"China already leads four of the U.N. specialized agencies while no other country leads more than one, and Chinese nationals hold the number two post at seven of them, including WIPO," he said.

He said it would have been a "terrible mistake" to give control of WIPO to a representative of China, given Beijing's record with intellectual property (IP).

"Chinese IP theft costs the American economy between U.S.$225 billion and U.S.$600 billion annually," Navarro wrote.

Richard Gowan, who represents the International Crisis Group at the United Nations, said China's control of the FAO last year had come as a nasty shock to Washington, which had then lobbied hard against Wang Binying during the WIPO selection process.

Requests for comment to the Chinese embassy in the U.S. and the foreign ministry in Beijing had met with no response at the time of publication.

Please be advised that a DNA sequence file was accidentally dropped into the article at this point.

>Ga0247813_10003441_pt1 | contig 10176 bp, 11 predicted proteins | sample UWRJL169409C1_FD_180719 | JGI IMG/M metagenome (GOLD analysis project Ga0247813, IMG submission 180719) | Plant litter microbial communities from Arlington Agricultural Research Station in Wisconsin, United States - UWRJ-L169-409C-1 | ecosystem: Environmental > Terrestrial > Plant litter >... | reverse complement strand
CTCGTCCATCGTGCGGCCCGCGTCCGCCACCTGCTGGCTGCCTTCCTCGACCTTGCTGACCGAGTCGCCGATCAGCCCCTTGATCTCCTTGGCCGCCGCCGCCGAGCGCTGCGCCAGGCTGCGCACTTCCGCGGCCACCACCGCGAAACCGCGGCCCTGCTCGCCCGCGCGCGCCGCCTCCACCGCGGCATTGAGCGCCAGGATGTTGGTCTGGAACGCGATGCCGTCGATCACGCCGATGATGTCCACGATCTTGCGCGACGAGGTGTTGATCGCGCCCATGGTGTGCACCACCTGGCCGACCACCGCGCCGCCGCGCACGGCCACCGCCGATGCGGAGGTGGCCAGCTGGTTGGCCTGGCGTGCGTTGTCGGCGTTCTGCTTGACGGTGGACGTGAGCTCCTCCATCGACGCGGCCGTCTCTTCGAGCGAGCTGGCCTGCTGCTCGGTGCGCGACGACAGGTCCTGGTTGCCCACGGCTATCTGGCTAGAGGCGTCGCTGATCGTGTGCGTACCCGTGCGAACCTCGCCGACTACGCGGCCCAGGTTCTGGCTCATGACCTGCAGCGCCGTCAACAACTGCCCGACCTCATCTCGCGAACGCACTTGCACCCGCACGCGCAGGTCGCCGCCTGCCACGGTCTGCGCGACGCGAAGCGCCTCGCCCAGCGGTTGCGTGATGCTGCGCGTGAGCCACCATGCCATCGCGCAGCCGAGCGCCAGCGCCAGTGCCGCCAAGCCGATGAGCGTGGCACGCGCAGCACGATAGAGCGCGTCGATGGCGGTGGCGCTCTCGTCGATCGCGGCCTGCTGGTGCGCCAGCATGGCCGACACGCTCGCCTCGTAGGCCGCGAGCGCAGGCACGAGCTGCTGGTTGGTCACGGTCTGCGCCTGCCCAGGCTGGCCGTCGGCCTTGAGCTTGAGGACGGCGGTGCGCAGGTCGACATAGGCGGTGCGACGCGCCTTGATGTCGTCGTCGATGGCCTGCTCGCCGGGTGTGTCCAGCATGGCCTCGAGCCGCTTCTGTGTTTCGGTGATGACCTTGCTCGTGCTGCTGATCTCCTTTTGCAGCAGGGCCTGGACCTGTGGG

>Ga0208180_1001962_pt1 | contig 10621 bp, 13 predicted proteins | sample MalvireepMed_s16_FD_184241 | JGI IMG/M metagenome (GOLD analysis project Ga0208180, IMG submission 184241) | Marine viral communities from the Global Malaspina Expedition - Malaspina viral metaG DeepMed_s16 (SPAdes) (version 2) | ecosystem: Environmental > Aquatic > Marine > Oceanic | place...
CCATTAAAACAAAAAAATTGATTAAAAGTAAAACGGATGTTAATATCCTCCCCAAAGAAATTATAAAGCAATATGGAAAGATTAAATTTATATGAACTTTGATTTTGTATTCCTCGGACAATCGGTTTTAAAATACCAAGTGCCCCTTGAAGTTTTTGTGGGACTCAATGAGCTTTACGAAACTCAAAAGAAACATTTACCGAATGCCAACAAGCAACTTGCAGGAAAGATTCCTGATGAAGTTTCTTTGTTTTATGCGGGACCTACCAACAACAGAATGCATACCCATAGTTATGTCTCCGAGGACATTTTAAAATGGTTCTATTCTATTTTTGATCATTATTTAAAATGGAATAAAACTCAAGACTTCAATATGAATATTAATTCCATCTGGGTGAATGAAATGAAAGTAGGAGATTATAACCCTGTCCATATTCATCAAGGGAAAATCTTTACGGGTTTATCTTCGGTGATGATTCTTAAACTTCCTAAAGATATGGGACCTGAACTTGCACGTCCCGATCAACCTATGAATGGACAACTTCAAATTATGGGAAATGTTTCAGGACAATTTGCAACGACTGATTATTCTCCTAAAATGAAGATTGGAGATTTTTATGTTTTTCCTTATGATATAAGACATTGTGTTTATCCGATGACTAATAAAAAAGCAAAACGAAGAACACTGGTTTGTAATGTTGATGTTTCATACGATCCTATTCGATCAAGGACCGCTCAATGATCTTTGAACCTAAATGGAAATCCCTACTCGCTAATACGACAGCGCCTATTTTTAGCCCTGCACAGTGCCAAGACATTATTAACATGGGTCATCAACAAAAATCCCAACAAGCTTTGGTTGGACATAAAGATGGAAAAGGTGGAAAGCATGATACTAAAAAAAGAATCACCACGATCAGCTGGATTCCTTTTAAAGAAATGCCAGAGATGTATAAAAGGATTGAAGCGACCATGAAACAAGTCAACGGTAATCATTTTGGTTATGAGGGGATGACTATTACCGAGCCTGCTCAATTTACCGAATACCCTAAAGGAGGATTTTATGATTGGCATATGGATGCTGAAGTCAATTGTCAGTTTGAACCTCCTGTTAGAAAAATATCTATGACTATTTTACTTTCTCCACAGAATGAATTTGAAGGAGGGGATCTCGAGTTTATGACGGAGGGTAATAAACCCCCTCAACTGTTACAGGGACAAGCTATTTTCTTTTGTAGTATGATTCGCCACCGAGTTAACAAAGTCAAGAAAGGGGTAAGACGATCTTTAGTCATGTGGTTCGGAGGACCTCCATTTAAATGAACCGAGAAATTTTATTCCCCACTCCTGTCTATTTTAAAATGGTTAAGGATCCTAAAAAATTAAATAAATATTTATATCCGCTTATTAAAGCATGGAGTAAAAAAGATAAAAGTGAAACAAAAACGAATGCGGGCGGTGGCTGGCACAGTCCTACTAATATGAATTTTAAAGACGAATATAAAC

But Chinese officials have hit out in the past at the U.S.' own lobbying activities as "arrogant suppression of China for narrow political purposes."

Pooley said China had proposed opening a WIPO office in Shanghai, raising concerns about the security of top secret patent documents under the International Patent System, which receives more than 250,000 patent applications a year.

He said the applications contained some of the most valuable secrets in the world, and that global trust in China's ability to safeguard intellectual property is too low for it to lead WIPO. The plan for the Shanghai office was later shelved.